As baby boomers, we’re pretty lucky if we get a second act. San Franciscan Terry Hurley is getting one, and already knows what he’s going to do with it.
Retired guy joke: How many days are there in a week? Two. Six Saturdays and one Sunday.
I announced to my employer that I planned to retire September 9th. I’ll be 62. I’ve been fortunate and had a wonderful career but now it’s time to accumulate some new memories. After all, I’m just retiring from work, not from life.
I’m not entirely sure yet what my retirement life will look like day-to-day and haven’t figured out exactly what’s next but here are 20 things I swear I won’t ever do during the next phase of my life — at least not in Year One:
- Wonder what my purpose now is in life.
- Talk to a retirement coach.
- Call my former co-workers to see what’s going on in the office.
- Go to a meeting … anywhere … of any kind.
- Check my emails more than once a day.
- Complain how things were better 30 or 40 years ago — including the music of course.
- Eat dinner before 6:00 pm and go to bed before 9.
- Set an alarm clock.
- Move to one of those “Best Places to Retire” list cities, sorry Boise.
- Garden, fish, golf, or do tai chi.
- Wear sandals, baggy shorts, or a fanny pack.
- Get a tattoo or grow a ponytail.
- Play Mr. Fix It around the apartment.
- Eat Fiber One every day for breakfast.
- Ask my wife what’s for lunch more than once a week.
- Ask our two children when we’re going to be grandparents, even though they are not even married yet.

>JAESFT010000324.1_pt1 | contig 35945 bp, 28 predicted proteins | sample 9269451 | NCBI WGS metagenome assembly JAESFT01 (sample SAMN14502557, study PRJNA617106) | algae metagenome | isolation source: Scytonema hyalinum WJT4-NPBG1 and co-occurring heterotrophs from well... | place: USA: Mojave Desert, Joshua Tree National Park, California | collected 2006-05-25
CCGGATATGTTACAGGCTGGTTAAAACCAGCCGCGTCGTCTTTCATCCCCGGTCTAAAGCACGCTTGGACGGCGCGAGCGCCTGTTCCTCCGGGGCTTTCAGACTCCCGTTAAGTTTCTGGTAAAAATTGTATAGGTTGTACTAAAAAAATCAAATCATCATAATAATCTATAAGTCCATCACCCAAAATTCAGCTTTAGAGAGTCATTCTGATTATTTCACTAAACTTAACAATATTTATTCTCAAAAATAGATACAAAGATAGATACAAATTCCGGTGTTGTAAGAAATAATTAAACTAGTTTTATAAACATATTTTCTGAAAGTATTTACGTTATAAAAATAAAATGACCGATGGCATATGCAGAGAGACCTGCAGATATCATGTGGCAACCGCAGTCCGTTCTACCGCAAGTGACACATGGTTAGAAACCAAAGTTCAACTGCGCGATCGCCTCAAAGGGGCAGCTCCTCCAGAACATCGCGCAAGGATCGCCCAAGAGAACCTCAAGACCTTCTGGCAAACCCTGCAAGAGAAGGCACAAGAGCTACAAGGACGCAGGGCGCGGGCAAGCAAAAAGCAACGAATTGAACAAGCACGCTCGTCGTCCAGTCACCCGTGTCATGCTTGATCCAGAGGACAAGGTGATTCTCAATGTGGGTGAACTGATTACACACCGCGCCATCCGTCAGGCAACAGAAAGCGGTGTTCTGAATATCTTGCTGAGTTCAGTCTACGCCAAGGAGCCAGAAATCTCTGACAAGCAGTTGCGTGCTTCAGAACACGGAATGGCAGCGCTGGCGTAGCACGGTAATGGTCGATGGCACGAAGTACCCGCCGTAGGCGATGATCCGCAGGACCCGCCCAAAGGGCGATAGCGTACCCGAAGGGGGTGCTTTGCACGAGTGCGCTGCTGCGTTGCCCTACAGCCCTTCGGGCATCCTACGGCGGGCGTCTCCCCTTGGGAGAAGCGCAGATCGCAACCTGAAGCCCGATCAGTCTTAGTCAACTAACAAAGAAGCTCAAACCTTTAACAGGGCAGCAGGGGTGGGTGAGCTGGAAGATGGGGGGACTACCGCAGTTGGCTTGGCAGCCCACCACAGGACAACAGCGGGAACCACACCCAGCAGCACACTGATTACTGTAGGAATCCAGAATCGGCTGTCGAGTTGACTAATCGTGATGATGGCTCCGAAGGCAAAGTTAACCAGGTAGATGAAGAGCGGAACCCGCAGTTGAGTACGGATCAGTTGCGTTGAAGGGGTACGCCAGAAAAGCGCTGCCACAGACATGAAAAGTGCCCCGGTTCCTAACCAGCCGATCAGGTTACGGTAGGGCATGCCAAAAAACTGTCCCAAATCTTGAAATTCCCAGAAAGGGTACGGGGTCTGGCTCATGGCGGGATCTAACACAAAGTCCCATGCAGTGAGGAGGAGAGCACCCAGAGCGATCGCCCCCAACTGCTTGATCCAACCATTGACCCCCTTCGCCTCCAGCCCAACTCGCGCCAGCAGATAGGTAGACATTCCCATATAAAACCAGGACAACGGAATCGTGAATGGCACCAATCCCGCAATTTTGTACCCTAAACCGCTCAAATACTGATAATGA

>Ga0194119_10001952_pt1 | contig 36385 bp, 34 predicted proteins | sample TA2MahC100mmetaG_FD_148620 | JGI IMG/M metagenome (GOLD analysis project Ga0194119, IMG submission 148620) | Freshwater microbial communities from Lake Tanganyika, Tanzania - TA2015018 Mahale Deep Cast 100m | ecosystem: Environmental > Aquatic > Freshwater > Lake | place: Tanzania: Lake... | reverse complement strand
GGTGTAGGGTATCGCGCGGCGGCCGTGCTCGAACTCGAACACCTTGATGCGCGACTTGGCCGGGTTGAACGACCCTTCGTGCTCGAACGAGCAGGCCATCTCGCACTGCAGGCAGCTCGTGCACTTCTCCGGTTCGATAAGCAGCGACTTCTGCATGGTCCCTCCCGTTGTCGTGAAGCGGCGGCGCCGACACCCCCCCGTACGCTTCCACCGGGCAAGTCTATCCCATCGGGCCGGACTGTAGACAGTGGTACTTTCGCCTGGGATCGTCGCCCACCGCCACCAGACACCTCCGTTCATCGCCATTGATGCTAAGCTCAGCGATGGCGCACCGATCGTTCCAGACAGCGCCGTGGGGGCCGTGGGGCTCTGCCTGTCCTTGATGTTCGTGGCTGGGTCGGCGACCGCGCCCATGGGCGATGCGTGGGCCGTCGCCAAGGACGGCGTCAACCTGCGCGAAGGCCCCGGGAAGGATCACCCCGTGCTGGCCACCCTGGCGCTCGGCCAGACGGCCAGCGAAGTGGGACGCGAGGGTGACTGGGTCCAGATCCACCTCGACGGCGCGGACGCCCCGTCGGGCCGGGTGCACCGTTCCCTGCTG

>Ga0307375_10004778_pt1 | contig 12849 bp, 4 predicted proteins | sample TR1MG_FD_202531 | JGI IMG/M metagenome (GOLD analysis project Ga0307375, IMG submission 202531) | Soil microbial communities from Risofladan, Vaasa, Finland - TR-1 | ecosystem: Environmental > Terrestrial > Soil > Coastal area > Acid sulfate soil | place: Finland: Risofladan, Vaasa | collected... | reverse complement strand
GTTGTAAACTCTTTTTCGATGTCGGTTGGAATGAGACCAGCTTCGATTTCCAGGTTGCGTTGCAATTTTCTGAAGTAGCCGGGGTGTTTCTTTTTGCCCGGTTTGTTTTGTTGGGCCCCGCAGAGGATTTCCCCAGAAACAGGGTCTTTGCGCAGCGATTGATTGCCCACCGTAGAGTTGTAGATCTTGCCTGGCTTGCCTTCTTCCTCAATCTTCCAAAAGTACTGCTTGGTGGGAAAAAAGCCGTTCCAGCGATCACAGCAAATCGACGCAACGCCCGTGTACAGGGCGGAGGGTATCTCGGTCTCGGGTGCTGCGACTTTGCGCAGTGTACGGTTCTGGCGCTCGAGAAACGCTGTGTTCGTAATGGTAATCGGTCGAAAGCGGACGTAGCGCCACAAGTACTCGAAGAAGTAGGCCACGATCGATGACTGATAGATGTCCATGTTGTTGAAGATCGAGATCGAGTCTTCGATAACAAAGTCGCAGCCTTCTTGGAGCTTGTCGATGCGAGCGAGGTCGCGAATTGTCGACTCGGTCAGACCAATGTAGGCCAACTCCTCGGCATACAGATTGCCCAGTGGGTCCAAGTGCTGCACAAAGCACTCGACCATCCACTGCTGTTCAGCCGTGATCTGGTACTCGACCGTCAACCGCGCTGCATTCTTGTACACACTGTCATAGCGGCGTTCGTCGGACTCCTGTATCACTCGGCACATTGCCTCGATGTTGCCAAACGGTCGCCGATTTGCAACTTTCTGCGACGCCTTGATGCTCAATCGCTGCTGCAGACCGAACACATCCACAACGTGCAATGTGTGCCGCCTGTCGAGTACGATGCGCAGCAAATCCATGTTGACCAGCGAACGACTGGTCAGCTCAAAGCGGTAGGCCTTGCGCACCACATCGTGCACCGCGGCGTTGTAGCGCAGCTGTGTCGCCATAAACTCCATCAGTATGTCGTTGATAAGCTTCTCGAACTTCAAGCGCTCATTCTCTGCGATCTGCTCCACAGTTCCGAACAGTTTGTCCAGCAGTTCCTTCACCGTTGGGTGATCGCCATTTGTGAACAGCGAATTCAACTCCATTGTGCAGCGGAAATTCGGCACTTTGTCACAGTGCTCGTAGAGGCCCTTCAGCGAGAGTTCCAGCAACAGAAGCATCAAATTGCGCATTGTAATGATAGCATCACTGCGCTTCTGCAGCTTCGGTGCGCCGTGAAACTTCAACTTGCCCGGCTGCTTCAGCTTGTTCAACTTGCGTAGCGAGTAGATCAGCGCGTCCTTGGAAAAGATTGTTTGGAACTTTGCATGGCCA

- Post to Facebook hourly.
- Sign up for Snapchat.
- Read the obituaries.
- Wish I had worked longer.
On the other hand, here are 10 things I most certainly will do:
- Allow myself to settle into my new life.
- Accept that the world will get along just fine without my contributions to the work force.
- Promise not to confuse my new life with my career.
- Have a bulletproof response ready for the inevitable “So what do you do all day?” question. (For now, the response is “Whatever I want.”)
- Allow myself the occasional luxury of being bored.
- Be spontaneous and throw caution to the wind. In other words, more yes, less no.
- Revel in doing things and care less about having things.
- Don’t lose sight of the small things that bring me joy.
- Value the wisdom and experience that come with age.
- Be grateful for every moment, every day.
I saw a greeting card recently that said, “There will come a time when you believe everything is finished. That will be the beginning.”
I understand that the post-work glow will eventually fade but I look forward to taking full advantage of the time retirement provides. I can’t stop what’s coming but I can appreciate my good fortune right now and approach this next phase of my life with wonder, enthusiasm, and openness.
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